GLP-1 Receptors for Type 2 Diabetes: What You Need to Know

GLP-1 Receptors for Type 2 Diabetes: What You Need to Know

Let’s face the facts: treating type 2 diabetes is no walk in the park. Those suffering from the condition spend many years taking meds, as otherwise, the disease will kill them. Death from type 2 diabetes can occur over time when you level the disease uncontrolled because your blood vessels and the nerves necessary for the heart will get damaged.

It’s time to talk about GLP-1 receptors, which represent the type of medication that those suffering from type 2 diabetes can use in order to get those blood sugar levels lower.

GLP-1 receptor agonists operate by leveraging the hormone known as GLP-1, which is naturally produced in any person’s small intestine, to regulate blood sugar levels. The hormone is able to stimulate insulin secretion, facilitating glucose uptake by cells while at the same time inhibiting glucagon secretion to prevent excessive glucose release into the bloodstream.

GLP-1 helps to minimize the amount of glucose released from food into the bloodstream by slowing down stomach emptying. Additionally, GLP-1 receptor agonists are able to increase the feeling of satiety after meals, contributing to their weight loss benefits. Shorter-acting GLP-1s excel in reducing peak glucose levels, while longer-acting ones offer a more balanced approach, effectively lowering both post-meal and fasting glucose levels.

The benefits of using GLP-1 receptors

Here are the benefits of using GLP-1 receptors by those who suffer from type 2 diabetes:

  • Significant weight loss: GLP-1 receptor agonists have shown the potential for significant weight loss. Some specific drugs that target GLP-1 receptors, such as Ozempic (which is a drug used for diabetes) and Wegovy (which is used by those who try to lose weight), utilize a GLP-1 called semaglutide and have been developed specifically to address both conditions. The dosage may vary, but the underlying mechanism will remain the same.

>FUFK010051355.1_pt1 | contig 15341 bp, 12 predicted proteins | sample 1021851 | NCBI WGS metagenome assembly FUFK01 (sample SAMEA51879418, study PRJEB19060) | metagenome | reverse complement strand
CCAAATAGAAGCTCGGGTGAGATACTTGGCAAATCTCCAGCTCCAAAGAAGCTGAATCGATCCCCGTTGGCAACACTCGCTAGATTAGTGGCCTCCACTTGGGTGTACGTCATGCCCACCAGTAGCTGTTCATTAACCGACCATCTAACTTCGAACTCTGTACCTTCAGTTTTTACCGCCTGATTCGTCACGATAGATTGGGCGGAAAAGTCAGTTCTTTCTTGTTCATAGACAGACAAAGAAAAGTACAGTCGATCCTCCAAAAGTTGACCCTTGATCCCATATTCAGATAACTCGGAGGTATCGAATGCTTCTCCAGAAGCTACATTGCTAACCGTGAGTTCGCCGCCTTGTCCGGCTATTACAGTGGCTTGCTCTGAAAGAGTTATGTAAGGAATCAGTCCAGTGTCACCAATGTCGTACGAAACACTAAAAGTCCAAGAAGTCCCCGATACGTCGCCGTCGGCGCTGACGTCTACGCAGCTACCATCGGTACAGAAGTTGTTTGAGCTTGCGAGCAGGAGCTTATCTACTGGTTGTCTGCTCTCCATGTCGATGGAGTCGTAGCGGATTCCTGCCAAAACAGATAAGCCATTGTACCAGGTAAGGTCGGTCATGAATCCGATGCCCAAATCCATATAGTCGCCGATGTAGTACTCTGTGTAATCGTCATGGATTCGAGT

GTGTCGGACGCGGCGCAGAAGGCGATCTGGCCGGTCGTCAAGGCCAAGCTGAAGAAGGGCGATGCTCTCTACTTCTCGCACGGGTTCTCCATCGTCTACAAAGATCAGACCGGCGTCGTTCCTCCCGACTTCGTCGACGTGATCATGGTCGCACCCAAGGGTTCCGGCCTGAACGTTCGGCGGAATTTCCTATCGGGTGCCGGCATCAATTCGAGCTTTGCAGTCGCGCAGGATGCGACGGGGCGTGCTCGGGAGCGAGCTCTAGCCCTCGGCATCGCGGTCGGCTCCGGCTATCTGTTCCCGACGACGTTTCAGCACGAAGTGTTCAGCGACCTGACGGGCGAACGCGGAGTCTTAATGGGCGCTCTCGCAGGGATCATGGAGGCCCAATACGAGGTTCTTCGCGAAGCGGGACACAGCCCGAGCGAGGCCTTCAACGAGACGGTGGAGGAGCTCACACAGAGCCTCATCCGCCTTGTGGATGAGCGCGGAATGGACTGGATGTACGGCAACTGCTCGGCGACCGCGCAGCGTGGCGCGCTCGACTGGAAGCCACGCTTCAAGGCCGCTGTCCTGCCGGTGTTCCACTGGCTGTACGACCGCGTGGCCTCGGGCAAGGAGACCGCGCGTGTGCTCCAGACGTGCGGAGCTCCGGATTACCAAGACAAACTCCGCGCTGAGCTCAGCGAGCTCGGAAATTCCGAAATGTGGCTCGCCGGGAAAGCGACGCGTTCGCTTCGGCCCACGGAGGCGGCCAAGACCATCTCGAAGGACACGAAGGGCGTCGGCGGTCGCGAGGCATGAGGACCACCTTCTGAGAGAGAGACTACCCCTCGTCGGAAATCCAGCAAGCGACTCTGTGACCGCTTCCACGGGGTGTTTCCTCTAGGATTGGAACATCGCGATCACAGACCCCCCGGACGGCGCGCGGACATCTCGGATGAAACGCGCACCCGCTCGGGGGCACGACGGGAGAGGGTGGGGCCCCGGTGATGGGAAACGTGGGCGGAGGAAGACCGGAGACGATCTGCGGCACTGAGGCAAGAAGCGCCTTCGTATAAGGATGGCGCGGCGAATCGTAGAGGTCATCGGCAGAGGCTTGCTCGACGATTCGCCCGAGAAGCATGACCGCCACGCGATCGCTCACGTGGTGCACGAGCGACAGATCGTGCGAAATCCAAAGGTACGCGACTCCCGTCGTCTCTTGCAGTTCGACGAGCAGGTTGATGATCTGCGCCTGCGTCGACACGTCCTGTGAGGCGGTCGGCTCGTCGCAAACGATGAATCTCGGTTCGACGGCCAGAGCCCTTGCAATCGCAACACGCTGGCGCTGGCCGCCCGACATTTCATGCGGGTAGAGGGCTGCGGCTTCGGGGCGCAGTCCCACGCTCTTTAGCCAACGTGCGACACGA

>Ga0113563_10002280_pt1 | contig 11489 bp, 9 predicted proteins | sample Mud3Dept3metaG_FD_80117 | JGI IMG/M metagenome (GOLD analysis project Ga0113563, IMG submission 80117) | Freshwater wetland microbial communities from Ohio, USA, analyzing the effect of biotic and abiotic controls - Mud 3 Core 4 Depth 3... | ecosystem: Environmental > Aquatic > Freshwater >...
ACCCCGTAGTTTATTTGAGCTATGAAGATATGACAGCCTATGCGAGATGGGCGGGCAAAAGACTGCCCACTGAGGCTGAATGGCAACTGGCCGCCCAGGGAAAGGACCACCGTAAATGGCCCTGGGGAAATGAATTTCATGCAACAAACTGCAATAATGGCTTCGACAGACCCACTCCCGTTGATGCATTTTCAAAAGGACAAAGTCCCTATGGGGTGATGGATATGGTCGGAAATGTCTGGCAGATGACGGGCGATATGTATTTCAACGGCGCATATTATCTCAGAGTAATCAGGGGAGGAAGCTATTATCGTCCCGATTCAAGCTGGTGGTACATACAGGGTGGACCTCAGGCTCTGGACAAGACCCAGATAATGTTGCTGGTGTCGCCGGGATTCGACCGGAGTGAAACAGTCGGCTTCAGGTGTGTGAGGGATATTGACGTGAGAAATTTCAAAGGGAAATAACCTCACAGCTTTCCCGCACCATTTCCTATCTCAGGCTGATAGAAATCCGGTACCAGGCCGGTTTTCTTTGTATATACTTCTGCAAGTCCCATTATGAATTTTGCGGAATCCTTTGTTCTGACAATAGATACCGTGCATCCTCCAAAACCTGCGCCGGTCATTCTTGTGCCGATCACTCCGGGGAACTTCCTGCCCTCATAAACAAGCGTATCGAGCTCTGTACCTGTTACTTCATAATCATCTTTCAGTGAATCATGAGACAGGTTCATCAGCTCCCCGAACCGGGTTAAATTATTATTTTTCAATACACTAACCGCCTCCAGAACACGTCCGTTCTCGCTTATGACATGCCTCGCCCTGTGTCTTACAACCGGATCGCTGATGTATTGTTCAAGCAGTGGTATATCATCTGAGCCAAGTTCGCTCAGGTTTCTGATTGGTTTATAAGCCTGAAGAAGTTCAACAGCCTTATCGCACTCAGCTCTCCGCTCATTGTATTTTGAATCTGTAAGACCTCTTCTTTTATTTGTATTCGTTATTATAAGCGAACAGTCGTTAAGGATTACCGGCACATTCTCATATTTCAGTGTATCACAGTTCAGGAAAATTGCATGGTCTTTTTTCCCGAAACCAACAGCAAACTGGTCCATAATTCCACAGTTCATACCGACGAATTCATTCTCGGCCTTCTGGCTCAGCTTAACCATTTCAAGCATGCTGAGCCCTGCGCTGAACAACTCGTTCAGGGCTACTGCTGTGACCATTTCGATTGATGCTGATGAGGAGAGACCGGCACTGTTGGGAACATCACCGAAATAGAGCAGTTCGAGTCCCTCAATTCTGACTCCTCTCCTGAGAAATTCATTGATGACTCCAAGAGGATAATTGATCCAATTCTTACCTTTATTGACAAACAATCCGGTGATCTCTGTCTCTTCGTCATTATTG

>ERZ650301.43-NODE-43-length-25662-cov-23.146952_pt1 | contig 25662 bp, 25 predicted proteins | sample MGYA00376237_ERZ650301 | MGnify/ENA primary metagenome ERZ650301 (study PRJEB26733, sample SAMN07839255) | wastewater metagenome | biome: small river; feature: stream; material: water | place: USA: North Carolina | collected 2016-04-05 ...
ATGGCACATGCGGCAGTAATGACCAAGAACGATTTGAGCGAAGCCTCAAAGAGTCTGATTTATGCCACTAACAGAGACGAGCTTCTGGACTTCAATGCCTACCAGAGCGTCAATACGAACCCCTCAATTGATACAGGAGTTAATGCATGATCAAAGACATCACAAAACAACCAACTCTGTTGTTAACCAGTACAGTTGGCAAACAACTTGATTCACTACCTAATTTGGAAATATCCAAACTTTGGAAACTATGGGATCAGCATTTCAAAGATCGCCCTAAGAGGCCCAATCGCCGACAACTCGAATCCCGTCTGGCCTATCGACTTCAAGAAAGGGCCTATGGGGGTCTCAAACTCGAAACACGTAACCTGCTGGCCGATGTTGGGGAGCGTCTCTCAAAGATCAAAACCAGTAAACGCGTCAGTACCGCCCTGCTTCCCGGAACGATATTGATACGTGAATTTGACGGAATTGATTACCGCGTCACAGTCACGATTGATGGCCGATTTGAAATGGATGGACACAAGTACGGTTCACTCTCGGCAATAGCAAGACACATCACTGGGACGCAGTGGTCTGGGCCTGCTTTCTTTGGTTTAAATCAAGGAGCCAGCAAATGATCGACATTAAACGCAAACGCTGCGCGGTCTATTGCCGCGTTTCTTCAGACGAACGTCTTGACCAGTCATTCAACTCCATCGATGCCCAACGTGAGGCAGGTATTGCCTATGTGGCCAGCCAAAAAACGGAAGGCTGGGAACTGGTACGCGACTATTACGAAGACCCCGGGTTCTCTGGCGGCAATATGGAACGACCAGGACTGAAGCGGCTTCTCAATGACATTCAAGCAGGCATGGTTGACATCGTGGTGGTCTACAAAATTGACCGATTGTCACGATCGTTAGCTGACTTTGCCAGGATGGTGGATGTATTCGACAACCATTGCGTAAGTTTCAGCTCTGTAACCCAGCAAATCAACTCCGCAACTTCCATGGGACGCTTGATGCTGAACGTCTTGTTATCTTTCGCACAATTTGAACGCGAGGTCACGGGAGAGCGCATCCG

• Reduced risk of kidney and heart disease: Certain GLP-1 receptor agonists have been proven to lower the risk of heart disease and kidney disease in patients. These medications provide additional benefits beyond blood sugar control, making them valuable for those who are at risk or already diagnosed with these conditions.
  • Effective blood glucose control: GLP-1 receptor agonists have demonstrated high efficacy when it comes to lowering blood glucose levels and reducing A1C levels. They are often prescribed in combination with other drugs as part of a comprehensive treatment approach for those who want to manage their diabetes.
  • Low risk of hypoglycemia: GLP-1 receptor agonists, when used alone, pose a low risk of hypoglycemia. However, caution should be exercised when combining GLP-1s with other drugs that are capable of lowering blood glucose, such as sulfonylureas or insulin, as the risk of hypoglycemia could increase in such cases.

What are the side effects of GLP-1 receptors?

Taking GLP-1 receptors could result in some pretty nasty side effects for some people, such as vomiting, nausea, and diarrhea. However, these side effects won’t last long. Most of the GLP-1 receptors are administered through injections, which means that you’ll have to deal with a little pain, unfortunately.